Different types of reactants may be utilized. According to certain embodiments of the invention, a dissolving (salvation) reaction is utilized to generate heat energy (hereinafter “heat”). According to other embodiments, an acid-base reaction is utilized to generate heat. According to yet other embodiments of the invention, a reduction-oxidation reaction is utilized to generate heat. In one embodiment the reactants are applied to water and used to heat water, and the resulting solution is applied to the formation via the injection of the solution into the formation. In another embodiment, the reactants are applied to water in order to generate steam, and the heat is applied to the formation via the injection of steam (or hot water formed from the steam) into the formation. In another embodiment, the reactants are applied to water to generate a hot solution, the heat is transferred from the hot solution to water, and the hot water is injected into the formation. In another embodiment, the heat is used to generate a hot acid solution, and the heat is applied to the formation via the injection of a hot acid solution into the formation. In another embodiment, the heat is used to generate a hot fluid, and the heat is applied to the formation via the injection of the hot fluid into the formation.
In one embodiment of the invention, the sampling tool is capable of generating fluid which is at least 50° C. hotter than the ambient formation temperature. In another embodiment of the invention, the sampling tool is capable of generating fluid which is at least 100° C. hotter than the ambient formation temperature. In another embodiment of the invention, the sampling tool is capable of generating fluid of at least 200° C. In another embodiment of the invention, the sampling tool is capable of generating fluid at within 10° C. of the maximum water temperature obtainable at the formation pressure without generating steam.
Many different types of apparatus may be utilized to store the reactants, to mix the reactants, and to inject hot fluid into the borehole or formation. In one embodiment of the invention, the pumps of a sampling tool which are utilized to pump fluid from the formation into the tool are used to pump the hot fluid into the formation. In another embodiment of the invention, separate pumps are used for injecting hot fluid into the formation and withdrawing fluid from the formation into the sampling tool. In one embodiment, the hot fluid is injected through the probe port of the sampling tool through which fluid from the formation is withdrawn. In another embodiment the hot fluid is injected through one port, and fluid is withdrawn through another port.
Additional objects and advantages of the invention will become apparent to those skilled in the art upon reference to the detailed description taken in conjunction with the provided figures.
FIG. 1 is a broken highly schematic diagram showing a borehole tool with an injection/sampling port and a high energy zone adjacent thereto.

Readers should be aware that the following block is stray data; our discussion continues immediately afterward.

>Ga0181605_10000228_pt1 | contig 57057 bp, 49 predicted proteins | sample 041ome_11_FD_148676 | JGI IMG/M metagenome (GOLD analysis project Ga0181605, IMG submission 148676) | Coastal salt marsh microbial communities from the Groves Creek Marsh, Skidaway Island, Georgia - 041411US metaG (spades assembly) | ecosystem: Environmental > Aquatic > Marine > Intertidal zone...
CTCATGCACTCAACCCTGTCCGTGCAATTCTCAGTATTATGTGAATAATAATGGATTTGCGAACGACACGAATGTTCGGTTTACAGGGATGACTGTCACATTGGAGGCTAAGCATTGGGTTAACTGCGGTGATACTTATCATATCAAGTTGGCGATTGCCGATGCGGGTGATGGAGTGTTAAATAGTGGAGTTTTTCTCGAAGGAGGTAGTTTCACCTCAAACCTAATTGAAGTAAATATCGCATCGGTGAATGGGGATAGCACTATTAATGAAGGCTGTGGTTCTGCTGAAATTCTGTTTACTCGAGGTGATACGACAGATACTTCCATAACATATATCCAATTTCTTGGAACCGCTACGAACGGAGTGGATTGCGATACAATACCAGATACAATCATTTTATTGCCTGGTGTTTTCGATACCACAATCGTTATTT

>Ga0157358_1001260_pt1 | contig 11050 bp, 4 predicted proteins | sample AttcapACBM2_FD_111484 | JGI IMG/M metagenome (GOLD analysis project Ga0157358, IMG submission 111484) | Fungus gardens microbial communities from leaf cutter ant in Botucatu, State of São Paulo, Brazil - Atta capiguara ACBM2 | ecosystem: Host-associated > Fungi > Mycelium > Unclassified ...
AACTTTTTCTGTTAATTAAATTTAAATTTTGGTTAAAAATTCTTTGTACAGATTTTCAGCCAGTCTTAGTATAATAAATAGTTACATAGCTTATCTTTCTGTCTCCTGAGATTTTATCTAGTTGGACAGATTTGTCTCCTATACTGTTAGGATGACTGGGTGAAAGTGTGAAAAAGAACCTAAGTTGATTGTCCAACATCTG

FIG. 2 is a plot showing the temperature dependence of the viscosity of different dead oils.
FIG. 3 is a model generated plot of flow rate as a function of sampling time after no injection, and after injection of hot fluid into a formation after different waiting times.
FIG. 4 is a model generated plot of sample volume as a function of sampling time after no injection, and after injection of hot fluid into a formation after different waiting times.
FIG. 5 is a model generated plot of temperature-time profiles at three locations in the formation after injection of hot water into the formation.
FIGS. 6-10 are diagrams of five alternate embodiments of tools of the invention which can be used to implement methods of the invention.
This invention relates to sampling tools and methods which expedite the sampling of formation hydrocarbons by utilizing chemical reactants carried downhole by the sampling tool in order to generate heat (energy) which is applied to the formation. For purposes herein, water is to be considered a chemical reactant if it is used in conjunction with another reactant to generate heat. The heat is used to reduce the viscosity of the hydrocarbons in the formation so that sampling of the hydrocarbons by the sampling apparatus is expedited. Any sampling apparatus known in the art may be utilized, provided it carries or is modified to be able to carry chemical reactants which can generate heat, and provided it can inject the reactants into the formation (or into the borehole adjacent the formation), or can mix the reactants together first and then inject the reactants into the formation (or into the borehole adjacent the formation). By way of example and not limitation, tools such as the previously described MDT tool of Schlumberger (see, e.g., previously incorporated U.S. Pat. No. 3,859,851 to Urbanosky, and U.S. Pat. No. 4,860,581 to Zimmerman et al.) with or without OFA, CFA or LFA module (see, e.g., previously incorporated U.S. Pat. No. 4,994,671 to Safinya et al., U.S. Pat. No. 5,266,800 to Mullin, U.S. Pat. No. 5,939,717 to Mullins), or the CHDT tool (see, e.g., previously incorporated “Formation Testing and Sampling through Casing”, Oilfield Review, Spring 2002) may be utilized. An example of a tool having the basic elements to implement the invention is seen in schematic in FIG. 1. Other examples of tools are shown in FIGS. 6-10 and discussed below.